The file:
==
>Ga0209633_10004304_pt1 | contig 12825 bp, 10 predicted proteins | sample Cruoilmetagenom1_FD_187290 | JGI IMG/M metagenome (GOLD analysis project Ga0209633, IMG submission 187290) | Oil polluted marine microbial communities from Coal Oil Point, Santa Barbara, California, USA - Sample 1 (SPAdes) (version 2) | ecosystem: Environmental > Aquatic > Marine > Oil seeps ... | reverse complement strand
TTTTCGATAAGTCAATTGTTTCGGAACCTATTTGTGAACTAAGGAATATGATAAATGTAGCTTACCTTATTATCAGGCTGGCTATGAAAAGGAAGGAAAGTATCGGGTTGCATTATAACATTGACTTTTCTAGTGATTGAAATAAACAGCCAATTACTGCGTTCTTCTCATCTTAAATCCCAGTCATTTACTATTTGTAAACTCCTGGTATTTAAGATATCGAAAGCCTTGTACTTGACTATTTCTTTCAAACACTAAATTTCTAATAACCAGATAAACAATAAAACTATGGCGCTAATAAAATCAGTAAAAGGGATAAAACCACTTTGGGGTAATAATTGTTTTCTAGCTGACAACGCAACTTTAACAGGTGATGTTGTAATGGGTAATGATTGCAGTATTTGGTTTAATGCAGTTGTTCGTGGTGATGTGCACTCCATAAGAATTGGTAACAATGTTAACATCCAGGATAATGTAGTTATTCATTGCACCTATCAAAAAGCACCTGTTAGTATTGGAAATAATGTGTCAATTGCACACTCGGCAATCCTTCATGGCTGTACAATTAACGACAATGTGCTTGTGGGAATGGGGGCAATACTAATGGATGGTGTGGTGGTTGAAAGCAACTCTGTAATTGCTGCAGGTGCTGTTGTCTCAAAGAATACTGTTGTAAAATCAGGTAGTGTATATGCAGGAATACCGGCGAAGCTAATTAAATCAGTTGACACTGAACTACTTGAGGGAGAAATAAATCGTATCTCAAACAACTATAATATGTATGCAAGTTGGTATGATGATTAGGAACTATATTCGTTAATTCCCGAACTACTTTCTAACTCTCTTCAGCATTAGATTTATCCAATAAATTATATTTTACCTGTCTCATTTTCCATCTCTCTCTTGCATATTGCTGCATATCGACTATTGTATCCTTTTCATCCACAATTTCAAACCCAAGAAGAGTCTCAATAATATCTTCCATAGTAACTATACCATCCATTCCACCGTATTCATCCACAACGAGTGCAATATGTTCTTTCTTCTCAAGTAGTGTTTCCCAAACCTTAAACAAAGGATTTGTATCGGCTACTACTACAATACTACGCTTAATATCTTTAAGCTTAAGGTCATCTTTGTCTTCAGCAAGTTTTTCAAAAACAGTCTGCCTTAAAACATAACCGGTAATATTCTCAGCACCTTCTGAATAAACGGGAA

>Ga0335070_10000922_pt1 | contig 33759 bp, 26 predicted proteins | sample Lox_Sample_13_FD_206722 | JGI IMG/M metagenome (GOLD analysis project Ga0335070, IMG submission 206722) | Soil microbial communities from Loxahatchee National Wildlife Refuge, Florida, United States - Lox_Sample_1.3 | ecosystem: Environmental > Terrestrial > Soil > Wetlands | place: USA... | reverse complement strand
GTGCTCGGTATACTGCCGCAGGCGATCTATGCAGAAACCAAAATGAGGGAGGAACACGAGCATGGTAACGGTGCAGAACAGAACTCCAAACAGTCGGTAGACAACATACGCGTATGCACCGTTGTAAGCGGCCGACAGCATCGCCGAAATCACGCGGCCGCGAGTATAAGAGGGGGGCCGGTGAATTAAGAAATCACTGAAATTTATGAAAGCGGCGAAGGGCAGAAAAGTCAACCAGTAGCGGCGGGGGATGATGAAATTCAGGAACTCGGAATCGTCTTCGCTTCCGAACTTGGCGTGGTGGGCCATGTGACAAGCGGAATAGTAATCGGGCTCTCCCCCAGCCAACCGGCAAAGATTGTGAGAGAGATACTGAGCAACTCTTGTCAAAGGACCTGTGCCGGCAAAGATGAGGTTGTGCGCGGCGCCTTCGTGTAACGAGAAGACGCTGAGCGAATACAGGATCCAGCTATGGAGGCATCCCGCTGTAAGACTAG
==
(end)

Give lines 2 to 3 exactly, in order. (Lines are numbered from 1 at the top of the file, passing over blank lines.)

TTTTCGATAAGTCAATTGTTTCGGAACCTATTTGTGAACTAAGGAATATGATAAATGTAGCTTACCTTATTATCAGGCTGGCTATGAAAAGGAAGGAAAGTATCGGGTTGCATTATAACATTGACTTTTCTAGTGATTGAAATAAACAGCCAATTACTGCGTTCTTCTCATCTTAAATCCCAGTCATTTACTATTTGTAAACTCCTGGTATTTAAGATATCGAAAGCCTTGTACTTGACTATTTCTTTCAAACACTAAATTTCTAATAACCAGATAAACAATAAAACTATGGCGCTAATAAAATCAGTAAAAGGGATAAAACCACTTTGGGGTAATAATTGTTTTCTAGCTGACAACGCAACTTTAACAGGTGATGTTGTAATGGGTAATGATTGCAGTATTTGGTTTAATGCAGTTGTTCGTGGTGATGTGCACTCCATAAGAATTGGTAACAATGTTAACATCCAGGATAATGTAGTTATTCATTGCACCTATCAAAAAGCACCTGTTAGTATTGGAAATAATGTGTCAATTGCACACTCGGCAATCCTTCATGGCTGTACAATTAACGACAATGTGCTTGTGGGAATGGGGGCAATACTAATGGATGGTGTGGTGGTTGAAAGCAACTCTGTAATTGCTGCAGGTGCTGTTGTCTCAAAGAATACTGTTGTAAAATCAGGTAGTGTATATGCAGGAATACCGGCGAAGCTAATTAAATCAGTTGACACTGAACTACTTGAGGGAGAAATAAATCGTATCTCAAACAACTATAATATGTATGCAAGTTGGTATGATGATTAGGAACTATATTCGTTAATTCCCGAACTACTTTCTAACTCTCTTCAGCATTAGATTTATCCAATAAATTATATTTTACCTGTCTCATTTTCCATCTCTCTCTTGCATATTGCTGCATATCGACTATTGTATCCTTTTCATCCACAATTTCAAACCCAAGAAGAGTCTCAATAATATCTTCCATAGTAACTATACCATCCATTCCACCGTATTCATCCACAACGAGTGCAATATGTTCTTTCTTCTCAAGTAGTGTTTCCCAAACCTTAAACAAAGGATTTGTATCGGCTACTACTACAATACTACGCTTAATATCTTTAAGCTTAAGGTCATCTTTGTCTTCAGCAAGTTTTTCAAAAACAGTCTGCCTTAAAACATAACCGGTAATATTCTCAGCACCTTCTGAATAAACGGGAA

>Ga0335070_10000922_pt1 | contig 33759 bp, 26 predicted proteins | sample Lox_Sample_13_FD_206722 | JGI IMG/M metagenome (GOLD analysis project Ga0335070, IMG submission 206722) | Soil microbial communities from Loxahatchee National Wildlife Refuge, Florida, United States - Lox_Sample_1.3 | ecosystem: Environmental > Terrestrial > Soil > Wetlands | place: USA... | reverse complement strand